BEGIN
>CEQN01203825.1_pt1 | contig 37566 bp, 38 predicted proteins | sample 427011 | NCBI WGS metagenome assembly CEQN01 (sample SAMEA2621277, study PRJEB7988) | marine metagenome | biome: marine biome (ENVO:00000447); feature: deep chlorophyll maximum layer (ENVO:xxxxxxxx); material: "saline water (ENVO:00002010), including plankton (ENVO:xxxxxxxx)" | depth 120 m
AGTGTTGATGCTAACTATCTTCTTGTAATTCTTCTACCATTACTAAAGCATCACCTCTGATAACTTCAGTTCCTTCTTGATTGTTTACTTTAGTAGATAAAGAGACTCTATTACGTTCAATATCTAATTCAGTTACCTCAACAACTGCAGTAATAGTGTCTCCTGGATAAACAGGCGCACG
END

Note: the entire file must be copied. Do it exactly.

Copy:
>CEQN01203825.1_pt1 | contig 37566 bp, 38 predicted proteins | sample 427011 | NCBI WGS metagenome assembly CEQN01 (sample SAMEA2621277, study PRJEB7988) | marine metagenome | biome: marine biome (ENVO:00000447); feature: deep chlorophyll maximum layer (ENVO:xxxxxxxx); material: "saline water (ENVO:00002010), including plankton (ENVO:xxxxxxxx)" | depth 120 m
AGTGTTGATGCTAACTATCTTCTTGTAATTCTTCTACCATTACTAAAGCATCACCTCTGATAACTTCAGTTCCTTCTTGATTGTTTACTTTAGTAGATAAAGAGACTCTATTACGTTCAATATCTAATTCAGTTACCTCAACAACTGCAGTAATAGTGTCTCCTGGATAAACAGGCGCACG